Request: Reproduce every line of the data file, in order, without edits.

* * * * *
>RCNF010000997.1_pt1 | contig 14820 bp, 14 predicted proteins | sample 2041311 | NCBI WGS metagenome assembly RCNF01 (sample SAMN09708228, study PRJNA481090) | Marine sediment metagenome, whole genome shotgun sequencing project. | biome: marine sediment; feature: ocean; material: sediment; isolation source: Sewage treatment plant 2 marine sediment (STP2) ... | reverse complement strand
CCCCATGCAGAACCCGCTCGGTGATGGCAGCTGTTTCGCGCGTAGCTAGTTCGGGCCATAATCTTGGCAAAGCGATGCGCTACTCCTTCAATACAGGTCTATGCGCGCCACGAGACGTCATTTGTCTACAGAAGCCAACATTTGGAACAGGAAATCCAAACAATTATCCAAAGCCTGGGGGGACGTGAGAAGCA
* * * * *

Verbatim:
>RCNF010000997.1_pt1 | contig 14820 bp, 14 predicted proteins | sample 2041311 | NCBI WGS metagenome assembly RCNF01 (sample SAMN09708228, study PRJNA481090) | Marine sediment metagenome, whole genome shotgun sequencing project. | biome: marine sediment; feature: ocean; material: sediment; isolation source: Sewage treatment plant 2 marine sediment (STP2) ... | reverse complement strand
CCCCATGCAGAACCCGCTCGGTGATGGCAGCTGTTTCGCGCGTAGCTAGTTCGGGCCATAATCTTGGCAAAGCGATGCGCTACTCCTTCAATACAGGTCTATGCGCGCCACGAGACGTCATTTGTCTACAGAAGCCAACATTTGGAACAGGAAATCCAAACAATTATCCAAAGCCTGGGGGGACGTGAGAAGCA